Most U.S. consumers will continue to spend their disposable incomes on connected consumer devices, but will be looking for more balance in their digital lives according to Deloitte’s fourth annual 2023 Connected Consumer Survey.









In this year’s update, the Deloitte Center for Technology, Media & Telecommunications found that most households use five key digital devices daily: above all, smartphones, followed by laptop and desktop computers, tablets, and computer monitors.

Most consumers who own smartwatches and health and fitness trackers also use those devices every day, as shown in the household penetration/usage chart here from the report.

I’ve been tracking this study since its inception, when it focused on “Connectivity and Mobile Trends.”

Four years later, Deloitte’s research has expanded to peoples’ everyday digital lives and lifestyles — gauging peoples’ adoption and use of:

  • Technology, entertainment, smart home, and smartphone devices
  • Connectivity via home internet and mobile
  • Virtual experiences for working remotely, education, and health care, and,
  • Wearable technology (those smartwatches and fitness trackers).

For the survey, Deloitte polled 2,018 U.S. adults in the second quarter of 2023.








While 2 in 3 U.S. consumers will keep spending on digital stuff at about the same level as they did in 2022, Deloitte found that households have actually pared down the number of devices they had last year. Why the “device pruning?” Deloitte reports that consumers were filling the functionality by fewer devices, avoiding spending on things they felt were over-priced, or eliminating a device due to its being outdated.

Only 1 in 10 people will spend more on connected devices int he coming year.







Now let’s focus on the health-consumer aspect of digitally connected people. To give you a sense of their topline for digital health, Deloitte titled that section of its report, “Virtual health and fitness find their rhythm.”

The bar chart updates our understanding of U.S. consumers’ virtual visit utilization from 2021 to 2023, showing a downturn in telehealth — from 57% of consumers attending a virtual medical appointment in 2021 falling to 42% of consumers in 2023.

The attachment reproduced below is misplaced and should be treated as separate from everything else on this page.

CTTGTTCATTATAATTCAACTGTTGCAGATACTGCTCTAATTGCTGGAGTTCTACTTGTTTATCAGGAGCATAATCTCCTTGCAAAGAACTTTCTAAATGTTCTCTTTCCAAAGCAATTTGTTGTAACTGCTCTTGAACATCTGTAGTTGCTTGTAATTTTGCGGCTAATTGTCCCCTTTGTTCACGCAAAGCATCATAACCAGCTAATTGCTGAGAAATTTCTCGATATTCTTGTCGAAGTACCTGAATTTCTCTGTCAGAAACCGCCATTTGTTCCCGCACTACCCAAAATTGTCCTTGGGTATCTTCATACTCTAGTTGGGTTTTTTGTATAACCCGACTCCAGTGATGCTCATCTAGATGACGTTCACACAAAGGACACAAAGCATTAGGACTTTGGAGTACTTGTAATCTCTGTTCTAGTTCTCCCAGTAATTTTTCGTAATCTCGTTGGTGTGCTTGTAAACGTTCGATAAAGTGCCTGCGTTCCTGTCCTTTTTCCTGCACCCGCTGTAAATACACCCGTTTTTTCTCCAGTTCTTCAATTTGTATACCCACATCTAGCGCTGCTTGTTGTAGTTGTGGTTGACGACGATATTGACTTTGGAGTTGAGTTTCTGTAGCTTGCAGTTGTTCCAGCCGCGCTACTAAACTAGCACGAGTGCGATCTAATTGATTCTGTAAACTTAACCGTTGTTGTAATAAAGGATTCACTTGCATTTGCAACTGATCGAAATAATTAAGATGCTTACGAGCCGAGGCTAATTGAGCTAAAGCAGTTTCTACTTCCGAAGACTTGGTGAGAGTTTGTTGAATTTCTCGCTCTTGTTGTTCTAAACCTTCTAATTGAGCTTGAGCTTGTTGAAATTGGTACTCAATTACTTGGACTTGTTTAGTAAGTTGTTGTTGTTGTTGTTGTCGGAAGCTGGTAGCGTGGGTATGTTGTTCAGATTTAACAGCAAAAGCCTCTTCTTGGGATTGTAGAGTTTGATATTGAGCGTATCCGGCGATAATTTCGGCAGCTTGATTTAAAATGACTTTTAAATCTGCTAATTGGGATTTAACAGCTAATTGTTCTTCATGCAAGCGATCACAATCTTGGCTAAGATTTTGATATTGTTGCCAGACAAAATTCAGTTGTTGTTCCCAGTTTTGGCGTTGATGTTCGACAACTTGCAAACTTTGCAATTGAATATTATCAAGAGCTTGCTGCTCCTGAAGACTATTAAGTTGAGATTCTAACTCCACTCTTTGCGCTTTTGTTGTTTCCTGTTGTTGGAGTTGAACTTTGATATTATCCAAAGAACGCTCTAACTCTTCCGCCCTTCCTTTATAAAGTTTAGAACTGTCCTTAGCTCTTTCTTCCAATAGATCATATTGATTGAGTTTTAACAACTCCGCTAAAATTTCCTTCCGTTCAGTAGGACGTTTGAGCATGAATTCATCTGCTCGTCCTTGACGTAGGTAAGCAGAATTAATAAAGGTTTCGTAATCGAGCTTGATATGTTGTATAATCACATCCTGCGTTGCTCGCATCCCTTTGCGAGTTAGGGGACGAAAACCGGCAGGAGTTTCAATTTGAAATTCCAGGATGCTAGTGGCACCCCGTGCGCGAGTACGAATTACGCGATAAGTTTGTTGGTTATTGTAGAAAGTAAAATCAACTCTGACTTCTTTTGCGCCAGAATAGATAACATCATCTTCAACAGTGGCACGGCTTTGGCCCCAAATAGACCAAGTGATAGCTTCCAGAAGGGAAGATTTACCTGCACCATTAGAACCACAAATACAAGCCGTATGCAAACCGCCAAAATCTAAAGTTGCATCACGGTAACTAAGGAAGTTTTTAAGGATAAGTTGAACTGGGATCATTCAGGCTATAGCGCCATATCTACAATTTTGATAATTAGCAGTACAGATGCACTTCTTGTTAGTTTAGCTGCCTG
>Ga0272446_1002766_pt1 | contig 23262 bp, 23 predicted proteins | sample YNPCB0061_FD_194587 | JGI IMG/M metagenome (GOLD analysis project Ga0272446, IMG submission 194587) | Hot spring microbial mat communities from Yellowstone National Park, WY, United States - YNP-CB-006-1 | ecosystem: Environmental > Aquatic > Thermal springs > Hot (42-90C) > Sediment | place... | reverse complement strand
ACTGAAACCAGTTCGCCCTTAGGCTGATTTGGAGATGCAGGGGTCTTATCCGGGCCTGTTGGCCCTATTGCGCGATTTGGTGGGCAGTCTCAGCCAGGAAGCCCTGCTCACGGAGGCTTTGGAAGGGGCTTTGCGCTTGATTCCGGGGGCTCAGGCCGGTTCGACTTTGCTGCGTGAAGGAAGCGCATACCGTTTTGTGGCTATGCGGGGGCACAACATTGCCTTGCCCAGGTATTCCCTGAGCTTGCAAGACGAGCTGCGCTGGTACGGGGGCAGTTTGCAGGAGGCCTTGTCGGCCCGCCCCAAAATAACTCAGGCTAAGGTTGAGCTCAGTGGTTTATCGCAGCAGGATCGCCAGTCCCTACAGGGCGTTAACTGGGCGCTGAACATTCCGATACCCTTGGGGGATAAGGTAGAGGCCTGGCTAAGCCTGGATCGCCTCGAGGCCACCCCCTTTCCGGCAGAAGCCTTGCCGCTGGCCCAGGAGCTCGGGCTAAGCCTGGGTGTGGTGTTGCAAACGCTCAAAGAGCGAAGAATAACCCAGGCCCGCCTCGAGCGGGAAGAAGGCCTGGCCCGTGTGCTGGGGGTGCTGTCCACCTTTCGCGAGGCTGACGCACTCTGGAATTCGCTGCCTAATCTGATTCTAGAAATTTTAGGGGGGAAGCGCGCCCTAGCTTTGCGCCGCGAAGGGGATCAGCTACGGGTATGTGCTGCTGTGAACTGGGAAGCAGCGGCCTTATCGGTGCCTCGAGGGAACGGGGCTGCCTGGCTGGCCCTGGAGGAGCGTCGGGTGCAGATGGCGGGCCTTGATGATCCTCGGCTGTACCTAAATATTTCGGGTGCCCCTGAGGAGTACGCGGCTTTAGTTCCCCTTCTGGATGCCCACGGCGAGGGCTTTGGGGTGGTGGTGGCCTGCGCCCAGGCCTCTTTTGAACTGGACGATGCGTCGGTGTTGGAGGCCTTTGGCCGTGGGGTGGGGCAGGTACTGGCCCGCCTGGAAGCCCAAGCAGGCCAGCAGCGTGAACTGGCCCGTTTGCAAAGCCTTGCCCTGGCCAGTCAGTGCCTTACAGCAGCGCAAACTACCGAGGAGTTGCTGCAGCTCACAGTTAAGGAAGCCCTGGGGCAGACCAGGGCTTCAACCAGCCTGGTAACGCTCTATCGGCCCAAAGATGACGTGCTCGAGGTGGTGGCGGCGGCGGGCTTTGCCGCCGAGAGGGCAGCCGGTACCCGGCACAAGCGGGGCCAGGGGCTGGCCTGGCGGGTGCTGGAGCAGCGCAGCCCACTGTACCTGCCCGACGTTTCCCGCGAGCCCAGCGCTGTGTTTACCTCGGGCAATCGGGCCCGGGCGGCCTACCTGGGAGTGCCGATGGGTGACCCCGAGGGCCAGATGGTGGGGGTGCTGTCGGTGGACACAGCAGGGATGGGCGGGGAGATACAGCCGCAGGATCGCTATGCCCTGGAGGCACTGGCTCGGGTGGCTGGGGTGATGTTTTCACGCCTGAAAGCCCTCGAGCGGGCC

But on the upside, note that a growing percentage of health consumers were very satisfied with the virtual health encounter, up from 39% in 2021 to 56% very satisfied in 2023. Consumers also had a preference for virtual or hybrid options for mental health and therapy sessions, as well as for following up chronic conditions already diagnosed.









As we’ve seen in recent research from the Consumer Technology Association I’ve discussed here in Health Populi, consumers continue to adopt and use smartwatches (for all functions and, to be sure, for health apps), with spending on dedicated fitness trackers softening.

Looking at more emerging digital health connectivity scenarios, Deloitte found that across four options, younger consumers were more keen on the concepts than members of the Gen X, Boomer, and Mature generational cohorts.

As the chart labeled Figure 8.2 tells us, older consumers were least interested in fitness metrics flowing from wearable devices to a third party (such as a coach), with greater interest in those metrics flowing to their health care professional (39% of older people, connecting with say a doctor or other licensed clinician) as well as having a medical-grade smart patch on the skin to track metrics such as blood glucose or heart health (35%).

Deloitte’s research also gauged consumers’ views on the balance of convenience of digital connectivity vs. their concerns about privacy, security, and monitoring/tracking movements and personal behaviors. In 2023 compared with 2022, more consumers overall are worried that their devices are vulnerable to security breaches, as well as concerned that organizations or individuals could track them through their devices. Related to these concerns, fewer consumers trust online services to protect their data, and feel less confident that the benefits of the convenience of digital connection outweigh privacy concerns.

Health Populi’s Hot Points:  “An opportunity for device makers, health care providers, and the wellness ecosystem may lie in streamlining experiences and connecting wearable and phone data feeds to deliver personalized recommendations for users and their health care providers,” Deloitte recommends in its report. The key to making that work is to adopt and deploy interoperable data standards and baked the connections and user-facing technology with enchanting design passionately focused on the users — consumer-patients, caregivers, and clinicians all.

This also speaks to health consumers’ growing demand and appreciation for care delivered via omnichannel — where I want it, when I want it, how I want it. As Deloitte’s annual report on the connected consumer has morphed from the “mobile” consumer to the “connected” person, it’s underpinned by omnichannel-everything.

That demand spans generations, we learned in the pandemic, so health care touchpoints from Medicare Advantage to commercial plans, from primary care to mental health and well-being, and from the kitchen to the bathroom medicine cabinet and Bluetooth-enabled weight scale to the connected car — all stakeholders in the health care ecosystem can heed Deloitte’s call-to-action in this year’s report finding folks seeking digital balance for healthy, happy lives.